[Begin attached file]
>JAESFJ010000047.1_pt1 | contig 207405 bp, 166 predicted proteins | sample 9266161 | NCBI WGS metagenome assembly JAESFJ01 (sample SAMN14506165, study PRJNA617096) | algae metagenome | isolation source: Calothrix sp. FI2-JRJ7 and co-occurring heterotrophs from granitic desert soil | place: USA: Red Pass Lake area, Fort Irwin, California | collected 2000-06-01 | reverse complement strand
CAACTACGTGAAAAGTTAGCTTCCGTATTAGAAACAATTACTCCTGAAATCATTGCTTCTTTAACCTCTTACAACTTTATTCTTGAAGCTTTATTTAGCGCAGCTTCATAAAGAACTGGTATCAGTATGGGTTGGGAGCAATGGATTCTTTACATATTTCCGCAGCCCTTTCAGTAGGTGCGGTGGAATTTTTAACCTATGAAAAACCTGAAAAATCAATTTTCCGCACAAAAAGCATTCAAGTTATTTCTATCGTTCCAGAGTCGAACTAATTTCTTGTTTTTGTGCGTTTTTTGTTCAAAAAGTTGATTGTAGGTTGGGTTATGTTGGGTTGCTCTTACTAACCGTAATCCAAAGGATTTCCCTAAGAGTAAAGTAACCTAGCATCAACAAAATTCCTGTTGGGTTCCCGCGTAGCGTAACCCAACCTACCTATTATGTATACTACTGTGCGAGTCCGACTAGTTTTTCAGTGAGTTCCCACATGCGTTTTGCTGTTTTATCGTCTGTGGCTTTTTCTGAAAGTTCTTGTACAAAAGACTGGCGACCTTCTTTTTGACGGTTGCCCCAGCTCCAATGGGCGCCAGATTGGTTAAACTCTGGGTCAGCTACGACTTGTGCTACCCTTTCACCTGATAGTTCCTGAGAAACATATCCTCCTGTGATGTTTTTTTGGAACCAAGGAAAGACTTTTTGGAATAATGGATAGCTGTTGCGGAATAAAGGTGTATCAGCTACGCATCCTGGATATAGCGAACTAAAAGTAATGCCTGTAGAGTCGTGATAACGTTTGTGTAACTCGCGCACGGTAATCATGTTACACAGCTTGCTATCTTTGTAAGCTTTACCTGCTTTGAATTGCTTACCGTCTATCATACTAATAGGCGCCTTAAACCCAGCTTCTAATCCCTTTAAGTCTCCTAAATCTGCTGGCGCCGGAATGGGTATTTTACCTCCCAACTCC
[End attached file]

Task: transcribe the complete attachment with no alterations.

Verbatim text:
>JAESFJ010000047.1_pt1 | contig 207405 bp, 166 predicted proteins | sample 9266161 | NCBI WGS metagenome assembly JAESFJ01 (sample SAMN14506165, study PRJNA617096) | algae metagenome | isolation source: Calothrix sp. FI2-JRJ7 and co-occurring heterotrophs from granitic desert soil | place: USA: Red Pass Lake area, Fort Irwin, California | collected 2000-06-01 | reverse complement strand
CAACTACGTGAAAAGTTAGCTTCCGTATTAGAAACAATTACTCCTGAAATCATTGCTTCTTTAACCTCTTACAACTTTATTCTTGAAGCTTTATTTAGCGCAGCTTCATAAAGAACTGGTATCAGTATGGGTTGGGAGCAATGGATTCTTTACATATTTCCGCAGCCCTTTCAGTAGGTGCGGTGGAATTTTTAACCTATGAAAAACCTGAAAAATCAATTTTCCGCACAAAAAGCATTCAAGTTATTTCTATCGTTCCAGAGTCGAACTAATTTCTTGTTTTTGTGCGTTTTTTGTTCAAAAAGTTGATTGTAGGTTGGGTTATGTTGGGTTGCTCTTACTAACCGTAATCCAAAGGATTTCCCTAAGAGTAAAGTAACCTAGCATCAACAAAATTCCTGTTGGGTTCCCGCGTAGCGTAACCCAACCTACCTATTATGTATACTACTGTGCGAGTCCGACTAGTTTTTCAGTGAGTTCCCACATGCGTTTTGCTGTTTTATCGTCTGTGGCTTTTTCTGAAAGTTCTTGTACAAAAGACTGGCGACCTTCTTTTTGACGGTTGCCCCAGCTCCAATGGGCGCCAGATTGGTTAAACTCTGGGTCAGCTACGACTTGTGCTACCCTTTCACCTGATAGTTCCTGAGAAACATATCCTCCTGTGATGTTTTTTTGGAACCAAGGAAAGACTTTTTGGAATAATGGATAGCTGTTGCGGAATAAAGGTGTATCAGCTACGCATCCTGGATATAGCGAACTAAAAGTAATGCCTGTAGAGTCGTGATAACGTTTGTGTAACTCGCGCACGGTAATCATGTTACACAGCTTGCTATCTTTGTAAGCTTTACCTGCTTTGAATTGCTTACCGTCTATCATACTAATAGGCGCCTTAAACCCAGCTTCTAATCCCTTTAAGTCTCCTAAATCTGCTGGCGCCGGAATGGGTATTTTACCTCCCAACTCC